Texas Tries to Clear the Air at Two National Parks

AUSTIN, Texas, June 11, 2008 (ENS) – To comply with federal air quality requirements for national parks, the Texas Commission on Environmental Quality is revising the State Implementation Plan, SIP, to address visibility at both Big Bend and Guadalupe Mountains parks and at protected areas in neighboring states.

The federal rule calls for visibility improvements at national parks on the haziest days and no additional visibility impairment on the clearest days. It also requires states to take into account their impact on such areas in other states when determining their own reductions.

The U.S. Environmental Protection Agency, EPA, has set a long-term goal to eliminate the effects of human activity on visibility by 2064, but for now states are concentrating on improvements for the next 10 years.

The TCEQ aims to adopt its new State Implementation Plan on July 9, 2008.

The EPA Regional Haze Rule strongly encourages states to work together in regional partnerships to reduce haze. There are five regional planning organizations in the United States.

Texas is a member of the Central Regional Air Planning Association, which includes nine states – Texas, Louisiana, Oklahoma, Arkansas, Kansas, Missouri, Nebraska, Iowa, and Minnesota.

States are required to show that they are making reasonable progress toward meeting “natural visibility conditions,” the natural levels of particle concentrations that would exist without the influence of human activities.

Rather than using EPA’s target for natural conditions at Big Bend and Guadalupe Mountains, the Texas agency has opted to develop refined estimates that take into account the recurrence of natural dust storms in the region.

To prepare for this summer’s SIP submission to the federal environment agency, the TCEQ has held consultations with other states and with federal land managers from the National Park Service, U.S. Forest Service, and U.S. Fish and Wildlife Service. Last November the TCEQ held a public meeting to accept public input.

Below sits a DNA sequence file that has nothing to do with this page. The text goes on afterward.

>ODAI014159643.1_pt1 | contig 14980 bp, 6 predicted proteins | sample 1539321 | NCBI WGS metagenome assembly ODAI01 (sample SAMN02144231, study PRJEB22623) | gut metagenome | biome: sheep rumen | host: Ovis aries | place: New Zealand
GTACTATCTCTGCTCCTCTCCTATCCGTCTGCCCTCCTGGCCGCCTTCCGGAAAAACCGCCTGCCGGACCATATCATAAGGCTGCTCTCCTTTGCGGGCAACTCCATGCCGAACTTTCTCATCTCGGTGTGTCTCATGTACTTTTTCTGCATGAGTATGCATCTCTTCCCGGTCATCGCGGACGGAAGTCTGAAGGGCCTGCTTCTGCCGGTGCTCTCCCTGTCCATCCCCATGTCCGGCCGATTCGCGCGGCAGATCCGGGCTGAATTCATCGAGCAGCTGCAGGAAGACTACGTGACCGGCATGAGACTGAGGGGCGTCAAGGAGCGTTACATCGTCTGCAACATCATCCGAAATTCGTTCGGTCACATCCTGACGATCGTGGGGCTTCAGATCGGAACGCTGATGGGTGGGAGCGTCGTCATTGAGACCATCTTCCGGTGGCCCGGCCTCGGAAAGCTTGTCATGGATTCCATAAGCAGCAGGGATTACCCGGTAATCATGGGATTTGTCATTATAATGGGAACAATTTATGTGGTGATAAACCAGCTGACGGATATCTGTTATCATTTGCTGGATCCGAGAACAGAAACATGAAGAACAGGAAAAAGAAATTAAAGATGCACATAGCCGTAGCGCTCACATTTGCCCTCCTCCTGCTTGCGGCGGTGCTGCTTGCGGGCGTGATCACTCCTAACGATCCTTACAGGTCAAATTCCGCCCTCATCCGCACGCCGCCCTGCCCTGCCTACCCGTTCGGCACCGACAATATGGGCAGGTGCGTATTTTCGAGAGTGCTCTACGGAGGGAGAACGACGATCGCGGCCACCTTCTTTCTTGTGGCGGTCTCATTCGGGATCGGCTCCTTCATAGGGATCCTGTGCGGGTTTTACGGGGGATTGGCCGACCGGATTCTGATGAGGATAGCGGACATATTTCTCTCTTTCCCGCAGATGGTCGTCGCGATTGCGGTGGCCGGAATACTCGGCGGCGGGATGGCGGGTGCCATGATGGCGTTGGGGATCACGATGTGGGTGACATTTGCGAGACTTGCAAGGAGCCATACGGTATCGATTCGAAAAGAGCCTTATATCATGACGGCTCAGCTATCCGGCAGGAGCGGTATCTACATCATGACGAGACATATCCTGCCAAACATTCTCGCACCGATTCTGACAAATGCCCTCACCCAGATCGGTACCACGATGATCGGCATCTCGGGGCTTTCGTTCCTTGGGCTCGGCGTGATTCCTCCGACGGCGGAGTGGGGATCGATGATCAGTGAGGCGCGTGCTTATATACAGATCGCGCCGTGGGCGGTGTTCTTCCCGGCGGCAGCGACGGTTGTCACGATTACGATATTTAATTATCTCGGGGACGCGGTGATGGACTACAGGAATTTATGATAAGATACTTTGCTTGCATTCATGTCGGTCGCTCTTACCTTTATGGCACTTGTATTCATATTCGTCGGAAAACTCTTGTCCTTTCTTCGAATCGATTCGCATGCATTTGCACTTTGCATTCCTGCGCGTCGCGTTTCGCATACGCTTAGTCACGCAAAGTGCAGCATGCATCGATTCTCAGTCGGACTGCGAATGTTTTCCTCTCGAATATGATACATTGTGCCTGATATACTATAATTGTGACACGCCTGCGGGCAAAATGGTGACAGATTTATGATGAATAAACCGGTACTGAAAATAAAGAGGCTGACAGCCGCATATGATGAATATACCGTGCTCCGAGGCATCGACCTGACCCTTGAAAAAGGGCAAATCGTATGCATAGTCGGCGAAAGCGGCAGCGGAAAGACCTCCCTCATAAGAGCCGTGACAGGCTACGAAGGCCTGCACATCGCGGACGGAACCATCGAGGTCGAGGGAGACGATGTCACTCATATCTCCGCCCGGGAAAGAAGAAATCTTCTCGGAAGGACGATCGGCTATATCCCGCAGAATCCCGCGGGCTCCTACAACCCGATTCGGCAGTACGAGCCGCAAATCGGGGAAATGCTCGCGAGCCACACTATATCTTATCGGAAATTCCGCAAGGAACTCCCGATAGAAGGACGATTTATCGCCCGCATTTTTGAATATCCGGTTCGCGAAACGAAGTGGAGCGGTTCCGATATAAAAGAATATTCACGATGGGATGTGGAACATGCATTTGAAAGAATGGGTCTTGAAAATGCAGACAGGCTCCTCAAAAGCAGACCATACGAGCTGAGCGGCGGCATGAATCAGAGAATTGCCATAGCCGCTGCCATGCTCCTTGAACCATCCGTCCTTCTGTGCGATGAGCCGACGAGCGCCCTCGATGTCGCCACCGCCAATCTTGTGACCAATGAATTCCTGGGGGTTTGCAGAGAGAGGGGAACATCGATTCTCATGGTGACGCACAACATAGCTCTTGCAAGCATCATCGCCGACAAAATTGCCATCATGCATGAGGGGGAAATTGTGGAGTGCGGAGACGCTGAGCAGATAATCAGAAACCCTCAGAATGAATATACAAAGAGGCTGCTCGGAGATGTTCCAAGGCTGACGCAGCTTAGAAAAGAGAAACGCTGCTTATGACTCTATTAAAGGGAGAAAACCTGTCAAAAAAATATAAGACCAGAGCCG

Early morning haze over the Sierra Del
Carmen, Big Bend National Park
(Photo by Allison Wanderland)

The TCEQ says Texas cannot clear away the haze on its own. “Pollution transport from Mexico and Central America is a major factor in visibility impairment at Texas’ Class I areas. The goal of natural visibility will not be met unless international transport is addressed by the federal government,” the state agency said.

Class I areas are national parks over 6,000 acres and wilderness areas over 5,000 acres that Congress has recognized at significant sites.

National parks in surrounding states of Oklahoma, Arkansas, Louisiana, and New Mexico may want more input on potentially permitted new sources of emissions such as factories or power plants in proximity to their Class I areas, the TCEQ explains.

Presently, the rules allow these states and federal land managers to review new sources within 100 kilometers (60 miles). Oklahoma has requested the opportunity to examine and comment on some new source applications within 300 kilometers of Oklahoma’s Wichita Mountains Class I area.

Federal land managers for the Forest Service, Fish and Wildlife Service, and the National Park Service have also requested a change in federal new source review procedures implemented in Texas so that more permit applications undergo a visibility impact review.

The agency plans to work directly with the federal land managers to try to resolve their concerns. The TCEQ committed to keep Oklahoma informed of those discussions and to give them an opportunity to comment on proposed sources that could have a significant impact on the Wichita Mountains Class I area.

The state must reduce its visibility impairment impact at all Class I areas it impacts by “as much as is reasonable,” but the TCEQ anticipates some public pressure to make more progress toward natural visibility than it plans to accomplish with this State Implementation Plan.

The national goal is to reach natural visibility by 2064. At the rate of improvement proposed in this plan, natural visibility levels would not be reached until 2081 at the Guadalupe Mountains and 2155 at Big Bend.

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